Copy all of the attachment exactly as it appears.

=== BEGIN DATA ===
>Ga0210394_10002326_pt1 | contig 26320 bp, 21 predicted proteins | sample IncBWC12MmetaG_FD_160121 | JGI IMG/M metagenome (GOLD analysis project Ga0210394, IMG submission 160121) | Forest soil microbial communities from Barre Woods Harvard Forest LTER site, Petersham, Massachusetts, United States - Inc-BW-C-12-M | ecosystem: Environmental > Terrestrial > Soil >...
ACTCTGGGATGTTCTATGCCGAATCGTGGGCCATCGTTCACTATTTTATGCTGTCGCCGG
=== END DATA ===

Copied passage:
>Ga0210394_10002326_pt1 | contig 26320 bp, 21 predicted proteins | sample IncBWC12MmetaG_FD_160121 | JGI IMG/M metagenome (GOLD analysis project Ga0210394, IMG submission 160121) | Forest soil microbial communities from Barre Woods Harvard Forest LTER site, Petersham, Massachusetts, United States - Inc-BW-C-12-M | ecosystem: Environmental > Terrestrial > Soil >...
ACTCTGGGATGTTCTATGCCGAATCGTGGGCCATCGTTCACTATTTTATGCTGTCGCCGG